TOOTHACHES, PAIN AND unplanned trips to the dentist keeping American adults away from the office are on the decline compared to last year, finds a survey from Delta Dental. In 2016, more than onequarter (28 percent) of adults in the workforce cited missing work due to oral health issues. This year, that number has dropped a full 7 percentage points, to 21 percent.
“The vast majority of Americans aren’t taking time away from the office due to oral health issues, and this decline continues to be positive,” explains Bill Kohn, DDS, Delta Dental Plans Association’s vice president of dental science and policy. “It indicates people in the workforce are having fewer oral health issues and taking better care of their teeth.”
Even Millennials, the group that typically reports the highest amount of missed work due to oral health issues, have seen a decline from 40 percent reporting missed days in 2016 to 33 percent this year. While men (25 percent) still miss more work days than women (17 percent) for oral health-related issues, both of those numbers are down from last year with 29 percent of men and 26 percent of women reporting that they took off work for a dental problem. In addition to your home routine, Delta Dental recommends the following tips to stay on top of your oral health while at work:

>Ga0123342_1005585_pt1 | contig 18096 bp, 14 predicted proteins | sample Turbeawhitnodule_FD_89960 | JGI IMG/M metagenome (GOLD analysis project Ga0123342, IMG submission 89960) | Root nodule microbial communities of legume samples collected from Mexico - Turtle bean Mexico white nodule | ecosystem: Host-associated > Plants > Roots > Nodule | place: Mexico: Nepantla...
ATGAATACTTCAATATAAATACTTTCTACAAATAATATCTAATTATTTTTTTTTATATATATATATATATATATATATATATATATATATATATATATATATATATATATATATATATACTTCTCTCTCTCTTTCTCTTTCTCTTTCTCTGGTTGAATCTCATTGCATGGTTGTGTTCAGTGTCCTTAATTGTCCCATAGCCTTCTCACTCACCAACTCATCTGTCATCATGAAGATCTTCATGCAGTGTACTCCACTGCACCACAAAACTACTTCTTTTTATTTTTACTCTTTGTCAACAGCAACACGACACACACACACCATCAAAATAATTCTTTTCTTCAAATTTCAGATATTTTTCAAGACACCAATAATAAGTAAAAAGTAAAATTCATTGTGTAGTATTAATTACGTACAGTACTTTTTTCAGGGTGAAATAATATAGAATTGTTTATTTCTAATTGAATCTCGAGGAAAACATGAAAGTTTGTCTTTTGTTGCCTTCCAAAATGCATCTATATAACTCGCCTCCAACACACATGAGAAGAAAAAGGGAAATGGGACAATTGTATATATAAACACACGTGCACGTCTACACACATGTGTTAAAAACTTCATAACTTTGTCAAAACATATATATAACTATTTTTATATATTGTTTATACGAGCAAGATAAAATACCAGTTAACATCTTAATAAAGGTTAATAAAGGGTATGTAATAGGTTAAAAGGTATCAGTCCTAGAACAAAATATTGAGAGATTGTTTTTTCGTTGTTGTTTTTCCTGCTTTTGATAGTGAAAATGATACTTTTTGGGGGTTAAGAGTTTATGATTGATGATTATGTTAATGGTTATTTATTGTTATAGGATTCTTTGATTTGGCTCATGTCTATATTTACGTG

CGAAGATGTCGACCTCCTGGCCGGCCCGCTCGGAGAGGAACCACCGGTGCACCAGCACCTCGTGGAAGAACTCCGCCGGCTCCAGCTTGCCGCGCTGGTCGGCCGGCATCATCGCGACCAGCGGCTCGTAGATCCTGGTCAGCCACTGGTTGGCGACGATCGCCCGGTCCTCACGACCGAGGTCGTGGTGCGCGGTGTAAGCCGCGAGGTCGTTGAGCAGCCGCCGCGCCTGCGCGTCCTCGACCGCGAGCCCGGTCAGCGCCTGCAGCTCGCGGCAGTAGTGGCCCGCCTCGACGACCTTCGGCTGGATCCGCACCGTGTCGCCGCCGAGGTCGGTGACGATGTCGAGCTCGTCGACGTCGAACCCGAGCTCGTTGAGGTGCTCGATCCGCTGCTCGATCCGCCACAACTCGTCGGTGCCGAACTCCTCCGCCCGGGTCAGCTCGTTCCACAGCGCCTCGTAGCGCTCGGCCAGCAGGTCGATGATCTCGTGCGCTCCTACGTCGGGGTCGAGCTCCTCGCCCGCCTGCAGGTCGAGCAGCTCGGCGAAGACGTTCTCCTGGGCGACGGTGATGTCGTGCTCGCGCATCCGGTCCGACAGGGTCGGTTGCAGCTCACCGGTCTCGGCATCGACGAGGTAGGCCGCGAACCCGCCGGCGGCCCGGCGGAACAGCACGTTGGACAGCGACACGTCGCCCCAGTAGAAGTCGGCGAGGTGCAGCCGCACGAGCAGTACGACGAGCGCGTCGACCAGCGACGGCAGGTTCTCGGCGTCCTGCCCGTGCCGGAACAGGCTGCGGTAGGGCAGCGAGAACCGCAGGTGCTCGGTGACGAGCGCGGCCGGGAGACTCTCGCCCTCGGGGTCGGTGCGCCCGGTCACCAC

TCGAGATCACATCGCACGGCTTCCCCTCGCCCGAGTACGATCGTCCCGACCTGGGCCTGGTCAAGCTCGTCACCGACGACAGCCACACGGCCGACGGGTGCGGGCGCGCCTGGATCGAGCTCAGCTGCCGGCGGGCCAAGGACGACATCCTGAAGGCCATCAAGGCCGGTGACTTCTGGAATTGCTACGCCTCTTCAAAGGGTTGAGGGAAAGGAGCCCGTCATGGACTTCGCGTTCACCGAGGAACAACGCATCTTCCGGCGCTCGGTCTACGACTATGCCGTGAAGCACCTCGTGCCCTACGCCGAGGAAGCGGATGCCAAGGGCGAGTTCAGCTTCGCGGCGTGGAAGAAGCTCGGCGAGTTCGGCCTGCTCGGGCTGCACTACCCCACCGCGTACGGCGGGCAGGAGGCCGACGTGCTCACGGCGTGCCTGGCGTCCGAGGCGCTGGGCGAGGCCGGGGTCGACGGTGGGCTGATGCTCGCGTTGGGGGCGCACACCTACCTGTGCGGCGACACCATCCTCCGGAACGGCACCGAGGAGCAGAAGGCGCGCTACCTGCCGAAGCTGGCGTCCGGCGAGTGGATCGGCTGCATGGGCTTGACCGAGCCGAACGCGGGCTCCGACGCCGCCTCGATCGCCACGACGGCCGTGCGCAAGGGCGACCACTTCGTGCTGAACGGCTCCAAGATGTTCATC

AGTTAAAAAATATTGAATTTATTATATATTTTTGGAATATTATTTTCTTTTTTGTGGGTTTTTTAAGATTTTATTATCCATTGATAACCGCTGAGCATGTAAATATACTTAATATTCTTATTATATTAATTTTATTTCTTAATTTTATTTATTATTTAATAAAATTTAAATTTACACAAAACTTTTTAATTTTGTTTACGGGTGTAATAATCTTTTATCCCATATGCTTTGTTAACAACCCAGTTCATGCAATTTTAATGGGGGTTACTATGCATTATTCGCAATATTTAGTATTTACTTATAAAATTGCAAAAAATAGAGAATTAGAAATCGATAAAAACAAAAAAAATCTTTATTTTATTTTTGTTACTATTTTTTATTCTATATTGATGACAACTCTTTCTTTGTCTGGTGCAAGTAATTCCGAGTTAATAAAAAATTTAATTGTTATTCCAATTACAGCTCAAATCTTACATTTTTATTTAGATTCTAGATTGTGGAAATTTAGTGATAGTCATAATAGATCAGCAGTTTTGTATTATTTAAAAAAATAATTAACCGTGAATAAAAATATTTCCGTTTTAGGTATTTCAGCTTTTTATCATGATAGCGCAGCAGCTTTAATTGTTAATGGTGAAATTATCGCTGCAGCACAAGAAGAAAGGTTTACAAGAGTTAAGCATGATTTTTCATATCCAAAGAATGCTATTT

● Keep a toothbrush, toothpaste andf loss stored at your desk just in case you need an after-lunch tooth touch up.
● It can be easy to reach for a sugarys nack for an afternoon pick-me-up. Try to keep healthy snacks readily available at work, such as fruits, vegetables, nuts and cheese.
● Drink plenty of water. Keep a waterb ottle at your desk to keep your body hydrated and to swish around your mouth after eating.
● Work can get stressful, which c an cause you to clench or grind your teeth. When you start to get stressed, try to take a minute to clear your mind, take a few slow, deep breaths and relax.
About the Survey: The Adult Oral Health Survey was conducted between January 24, 2017, and January 31, 2017, among a nationally representative sample of 1,108 Americans 18+. The margin of error is +/- 2.9 percent.
Dennis G. Wilson, president and CEO of Delta Dental of New Jersey.